|Illinois Farm to School Program Promotes Healthy, Local Foods|
|Written by Healthy Newspaper|
|Thursday, 26 April 2012 18:28|
Urbana, Illinois, April 2012 — It should be a no-brainer when considering bringing food grown in Illinois to the plates of children in Illinois schools. Moreover, most consumers like the idea of eating local food. However, less than 5 percent of the food consumed in Illinois is produced locally. Transportation costs account for 10 to 20 percent of what people must pay for food products.
State legislators recognized this as a serious problem— and passed the Illinois Local Farm, Food and Jobs Act in 2009. The act mandates that, by 2020, 10 percent of the food served in schools should be from Illinois farms. http://www.marketmaker.uiuc.edu/reg/register
The Illinois Farm to School program, through its membership in the national Farm to School Network, is working toward meeting this challenge. The network launched in 1996 as a pilot project in California and Florida; today there are over 2,000 programs in eight regions covering all 50 states.
The network brings K-12 schools together with local farms with the objective of serving healthy meals in school cafeterias, improving student nutrition, providing education, and supporting local and regional farmers. Local products are included in school meal breakfasts, lunches, and in after-school and classroom snacks.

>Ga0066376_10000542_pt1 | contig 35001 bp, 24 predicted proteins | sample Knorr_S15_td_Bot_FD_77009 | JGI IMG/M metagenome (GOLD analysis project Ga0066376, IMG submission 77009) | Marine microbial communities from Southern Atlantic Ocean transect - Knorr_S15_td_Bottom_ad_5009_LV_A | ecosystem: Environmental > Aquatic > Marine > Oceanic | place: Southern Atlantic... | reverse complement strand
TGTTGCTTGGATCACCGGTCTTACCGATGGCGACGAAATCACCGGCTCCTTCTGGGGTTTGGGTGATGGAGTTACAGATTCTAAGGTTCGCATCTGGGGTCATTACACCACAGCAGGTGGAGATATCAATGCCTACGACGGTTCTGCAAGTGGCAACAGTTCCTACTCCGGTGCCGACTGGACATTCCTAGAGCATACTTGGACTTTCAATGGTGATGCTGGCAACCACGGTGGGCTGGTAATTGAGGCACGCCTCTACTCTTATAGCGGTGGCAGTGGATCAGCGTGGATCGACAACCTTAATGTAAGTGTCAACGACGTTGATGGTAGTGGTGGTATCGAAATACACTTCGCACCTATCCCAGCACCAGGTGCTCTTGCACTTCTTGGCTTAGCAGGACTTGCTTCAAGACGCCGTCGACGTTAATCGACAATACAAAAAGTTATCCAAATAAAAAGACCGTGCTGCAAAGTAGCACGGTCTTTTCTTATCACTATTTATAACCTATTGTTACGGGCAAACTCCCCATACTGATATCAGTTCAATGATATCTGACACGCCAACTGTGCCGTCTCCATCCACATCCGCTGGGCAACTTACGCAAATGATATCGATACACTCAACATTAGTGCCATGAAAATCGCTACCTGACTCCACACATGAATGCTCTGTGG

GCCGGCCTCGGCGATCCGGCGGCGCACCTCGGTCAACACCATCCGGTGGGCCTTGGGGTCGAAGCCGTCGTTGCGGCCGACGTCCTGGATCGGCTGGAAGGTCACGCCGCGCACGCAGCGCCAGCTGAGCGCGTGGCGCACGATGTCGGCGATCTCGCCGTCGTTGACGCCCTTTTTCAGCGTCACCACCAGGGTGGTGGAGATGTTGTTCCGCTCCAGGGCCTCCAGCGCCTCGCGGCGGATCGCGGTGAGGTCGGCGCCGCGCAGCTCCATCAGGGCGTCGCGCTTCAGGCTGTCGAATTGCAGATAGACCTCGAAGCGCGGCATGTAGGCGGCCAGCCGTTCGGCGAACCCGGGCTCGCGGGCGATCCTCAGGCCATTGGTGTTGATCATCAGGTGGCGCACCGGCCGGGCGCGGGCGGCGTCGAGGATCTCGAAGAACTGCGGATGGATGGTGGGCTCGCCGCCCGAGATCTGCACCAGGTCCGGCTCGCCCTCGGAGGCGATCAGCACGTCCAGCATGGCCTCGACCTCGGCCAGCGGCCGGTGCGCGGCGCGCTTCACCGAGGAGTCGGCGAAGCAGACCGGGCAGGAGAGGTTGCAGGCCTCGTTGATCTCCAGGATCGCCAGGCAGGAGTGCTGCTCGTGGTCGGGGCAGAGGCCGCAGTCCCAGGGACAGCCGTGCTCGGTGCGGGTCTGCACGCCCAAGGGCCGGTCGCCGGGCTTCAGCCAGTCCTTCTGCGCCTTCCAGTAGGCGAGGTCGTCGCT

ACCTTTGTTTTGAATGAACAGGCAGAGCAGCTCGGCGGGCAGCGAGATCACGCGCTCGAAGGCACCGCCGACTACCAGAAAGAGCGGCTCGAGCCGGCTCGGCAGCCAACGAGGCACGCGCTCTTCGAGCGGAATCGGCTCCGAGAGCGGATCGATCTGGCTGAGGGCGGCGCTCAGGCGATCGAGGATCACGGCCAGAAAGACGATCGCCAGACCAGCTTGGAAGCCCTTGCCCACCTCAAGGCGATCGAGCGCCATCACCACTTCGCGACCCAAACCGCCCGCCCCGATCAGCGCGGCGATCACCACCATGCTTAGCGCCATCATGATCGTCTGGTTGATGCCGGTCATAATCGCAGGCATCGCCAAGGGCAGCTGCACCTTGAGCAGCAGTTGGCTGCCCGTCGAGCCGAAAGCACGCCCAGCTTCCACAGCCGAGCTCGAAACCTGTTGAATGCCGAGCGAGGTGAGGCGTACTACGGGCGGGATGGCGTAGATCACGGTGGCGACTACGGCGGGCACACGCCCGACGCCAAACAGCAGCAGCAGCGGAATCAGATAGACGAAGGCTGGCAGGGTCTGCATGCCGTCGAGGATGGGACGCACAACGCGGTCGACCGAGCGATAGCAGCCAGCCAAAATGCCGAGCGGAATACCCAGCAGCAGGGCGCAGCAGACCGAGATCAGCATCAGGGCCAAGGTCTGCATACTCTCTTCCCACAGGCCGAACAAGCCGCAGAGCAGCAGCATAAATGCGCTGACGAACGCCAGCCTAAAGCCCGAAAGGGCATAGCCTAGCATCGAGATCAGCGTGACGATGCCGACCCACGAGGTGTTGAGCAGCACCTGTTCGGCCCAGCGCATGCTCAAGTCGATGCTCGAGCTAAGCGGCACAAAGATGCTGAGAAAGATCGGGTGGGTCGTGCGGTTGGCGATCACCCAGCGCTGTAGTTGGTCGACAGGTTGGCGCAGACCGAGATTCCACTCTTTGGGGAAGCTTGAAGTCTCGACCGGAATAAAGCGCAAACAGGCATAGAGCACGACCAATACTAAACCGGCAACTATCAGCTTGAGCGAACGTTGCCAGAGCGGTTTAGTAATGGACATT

As part of the ongoing commitment to “put knowledge to work,” University of Illinois Extension Services has taken the Illinois Farm to School program under its umbrella, and in January 2012, hired Julia Govis as program coordinator. Govis has volunteered in the program for several years, working with individuals and organizations to foster a presence statewide.
Govis works with the State Board of Education, Department of Agriculture, and Department of Public Health as well as the offices of the governor and lieutenant governor. “I reach out to these agencies to address barriers or obstacles within our state that I’m made aware of as communities work toward creating their own unique programs,” said Govis.
Govis also works with volunteers across Illinois to coordinate efforts that include “getting more locally grown, fresh produce into school cafeterias, establishing school gardens on school premises, or taking field trips to farms.”
More information about the Illinois Farm to School program is available at http://www.farmtoschool.org/state-home.php?id=35 .
Farmers who want to find nearby customers for their product, or schools looking for locally produced goods to find a grower, can go to the MarketMaker National Network website at
SOURCE: University of Illinois Extension